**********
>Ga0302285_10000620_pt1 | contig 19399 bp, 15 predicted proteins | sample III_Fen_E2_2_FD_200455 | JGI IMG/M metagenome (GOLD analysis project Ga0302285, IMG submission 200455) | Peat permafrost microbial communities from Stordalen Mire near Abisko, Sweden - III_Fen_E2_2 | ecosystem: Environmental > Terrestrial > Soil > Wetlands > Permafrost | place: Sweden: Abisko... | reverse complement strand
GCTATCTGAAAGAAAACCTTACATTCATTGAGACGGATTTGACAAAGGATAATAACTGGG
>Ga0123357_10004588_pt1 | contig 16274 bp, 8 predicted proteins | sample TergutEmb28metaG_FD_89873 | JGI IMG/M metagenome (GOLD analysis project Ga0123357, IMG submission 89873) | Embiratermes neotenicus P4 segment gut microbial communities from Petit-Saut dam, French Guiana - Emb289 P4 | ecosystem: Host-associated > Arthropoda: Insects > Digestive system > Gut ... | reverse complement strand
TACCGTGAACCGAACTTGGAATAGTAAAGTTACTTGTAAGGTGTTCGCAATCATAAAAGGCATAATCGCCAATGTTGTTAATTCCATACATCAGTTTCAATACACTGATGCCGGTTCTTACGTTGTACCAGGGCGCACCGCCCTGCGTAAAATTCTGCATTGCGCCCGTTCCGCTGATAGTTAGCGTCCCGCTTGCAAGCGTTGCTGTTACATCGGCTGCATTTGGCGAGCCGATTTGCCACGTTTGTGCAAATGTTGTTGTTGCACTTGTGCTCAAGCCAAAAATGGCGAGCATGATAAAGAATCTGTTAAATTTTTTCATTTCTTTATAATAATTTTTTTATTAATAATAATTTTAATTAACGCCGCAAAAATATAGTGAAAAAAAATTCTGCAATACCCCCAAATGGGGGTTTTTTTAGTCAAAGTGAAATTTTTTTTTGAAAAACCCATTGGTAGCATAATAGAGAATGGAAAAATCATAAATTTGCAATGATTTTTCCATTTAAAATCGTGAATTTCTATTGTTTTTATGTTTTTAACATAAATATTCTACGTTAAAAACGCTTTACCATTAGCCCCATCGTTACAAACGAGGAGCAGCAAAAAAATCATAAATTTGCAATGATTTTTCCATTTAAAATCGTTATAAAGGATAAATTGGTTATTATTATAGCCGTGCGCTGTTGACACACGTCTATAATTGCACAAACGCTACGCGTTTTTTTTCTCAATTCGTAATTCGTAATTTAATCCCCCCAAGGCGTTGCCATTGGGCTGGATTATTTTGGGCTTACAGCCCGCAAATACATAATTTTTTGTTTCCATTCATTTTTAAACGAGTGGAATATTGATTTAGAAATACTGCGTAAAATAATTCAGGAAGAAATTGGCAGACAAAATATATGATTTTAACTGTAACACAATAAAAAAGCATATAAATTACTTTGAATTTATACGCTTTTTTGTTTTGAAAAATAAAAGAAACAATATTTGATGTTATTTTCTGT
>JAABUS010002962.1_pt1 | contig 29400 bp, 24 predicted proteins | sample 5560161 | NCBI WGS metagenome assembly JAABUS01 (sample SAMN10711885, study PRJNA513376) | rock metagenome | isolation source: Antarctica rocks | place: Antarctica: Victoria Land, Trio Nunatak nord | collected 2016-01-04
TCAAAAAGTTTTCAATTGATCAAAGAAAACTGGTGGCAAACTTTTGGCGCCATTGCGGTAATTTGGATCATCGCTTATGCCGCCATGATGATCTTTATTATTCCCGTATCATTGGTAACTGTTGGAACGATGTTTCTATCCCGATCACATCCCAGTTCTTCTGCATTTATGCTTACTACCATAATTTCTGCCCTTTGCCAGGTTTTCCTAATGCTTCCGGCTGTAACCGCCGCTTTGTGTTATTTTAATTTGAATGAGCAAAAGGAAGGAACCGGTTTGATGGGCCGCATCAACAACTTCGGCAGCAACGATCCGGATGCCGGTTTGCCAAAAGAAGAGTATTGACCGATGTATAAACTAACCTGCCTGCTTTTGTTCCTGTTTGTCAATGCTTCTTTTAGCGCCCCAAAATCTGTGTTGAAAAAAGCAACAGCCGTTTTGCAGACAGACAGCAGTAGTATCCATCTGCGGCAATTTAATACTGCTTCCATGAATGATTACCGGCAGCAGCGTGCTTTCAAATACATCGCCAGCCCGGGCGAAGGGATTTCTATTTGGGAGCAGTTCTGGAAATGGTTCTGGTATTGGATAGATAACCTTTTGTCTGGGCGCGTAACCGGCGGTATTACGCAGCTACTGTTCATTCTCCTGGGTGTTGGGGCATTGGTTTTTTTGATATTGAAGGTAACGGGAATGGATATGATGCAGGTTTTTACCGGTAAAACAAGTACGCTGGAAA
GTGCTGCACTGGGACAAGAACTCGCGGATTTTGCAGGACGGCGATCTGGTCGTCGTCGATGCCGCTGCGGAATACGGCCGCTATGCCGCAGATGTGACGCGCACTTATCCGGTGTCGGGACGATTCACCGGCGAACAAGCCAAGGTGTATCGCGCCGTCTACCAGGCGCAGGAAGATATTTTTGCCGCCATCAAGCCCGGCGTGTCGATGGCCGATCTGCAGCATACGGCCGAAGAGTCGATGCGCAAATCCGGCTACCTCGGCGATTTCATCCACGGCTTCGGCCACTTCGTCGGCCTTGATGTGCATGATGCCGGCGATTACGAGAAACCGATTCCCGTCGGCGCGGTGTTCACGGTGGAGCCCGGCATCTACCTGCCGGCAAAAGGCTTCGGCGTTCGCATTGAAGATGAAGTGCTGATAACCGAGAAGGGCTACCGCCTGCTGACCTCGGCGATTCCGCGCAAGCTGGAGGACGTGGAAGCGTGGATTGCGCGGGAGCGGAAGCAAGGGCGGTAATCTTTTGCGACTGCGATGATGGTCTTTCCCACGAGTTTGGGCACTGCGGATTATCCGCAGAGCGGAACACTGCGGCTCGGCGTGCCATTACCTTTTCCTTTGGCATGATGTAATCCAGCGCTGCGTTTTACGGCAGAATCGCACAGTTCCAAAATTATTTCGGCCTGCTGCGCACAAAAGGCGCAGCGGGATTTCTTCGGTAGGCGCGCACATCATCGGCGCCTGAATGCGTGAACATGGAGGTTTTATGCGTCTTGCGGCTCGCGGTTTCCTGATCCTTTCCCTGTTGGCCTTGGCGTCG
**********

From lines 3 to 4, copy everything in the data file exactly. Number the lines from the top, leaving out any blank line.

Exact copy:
>Ga0123357_10004588_pt1 | contig 16274 bp, 8 predicted proteins | sample TergutEmb28metaG_FD_89873 | JGI IMG/M metagenome (GOLD analysis project Ga0123357, IMG submission 89873) | Embiratermes neotenicus P4 segment gut microbial communities from Petit-Saut dam, French Guiana - Emb289 P4 | ecosystem: Host-associated > Arthropoda: Insects > Digestive system > Gut ... | reverse complement strand
TACCGTGAACCGAACTTGGAATAGTAAAGTTACTTGTAAGGTGTTCGCAATCATAAAAGGCATAATCGCCAATGTTGTTAATTCCATACATCAGTTTCAATACACTGATGCCGGTTCTTACGTTGTACCAGGGCGCACCGCCCTGCGTAAAATTCTGCATTGCGCCCGTTCCGCTGATAGTTAGCGTCCCGCTTGCAAGCGTTGCTGTTACATCGGCTGCATTTGGCGAGCCGATTTGCCACGTTTGTGCAAATGTTGTTGTTGCACTTGTGCTCAAGCCAAAAATGGCGAGCATGATAAAGAATCTGTTAAATTTTTTCATTTCTTTATAATAATTTTTTTATTAATAATAATTTTAATTAACGCCGCAAAAATATAGTGAAAAAAAATTCTGCAATACCCCCAAATGGGGGTTTTTTTAGTCAAAGTGAAATTTTTTTTTGAAAAACCCATTGGTAGCATAATAGAGAATGGAAAAATCATAAATTTGCAATGATTTTTCCATTTAAAATCGTGAATTTCTATTGTTTTTATGTTTTTAACATAAATATTCTACGTTAAAAACGCTTTACCATTAGCCCCATCGTTACAAACGAGGAGCAGCAAAAAAATCATAAATTTGCAATGATTTTTCCATTTAAAATCGTTATAAAGGATAAATTGGTTATTATTATAGCCGTGCGCTGTTGACACACGTCTATAATTGCACAAACGCTACGCGTTTTTTTTCTCAATTCGTAATTCGTAATTTAATCCCCCCAAGGCGTTGCCATTGGGCTGGATTATTTTGGGCTTACAGCCCGCAAATACATAATTTTTTGTTTCCATTCATTTTTAAACGAGTGGAATATTGATTTAGAAATACTGCGTAAAATAATTCAGGAAGAAATTGGCAGACAAAATATATGATTTTAACTGTAACACAATAAAAAAGCATATAAATTACTTTGAATTTATACGCTTTTTTGTTTTGAAAAATAAAAGAAACAATATTTGATGTTATTTTCTGT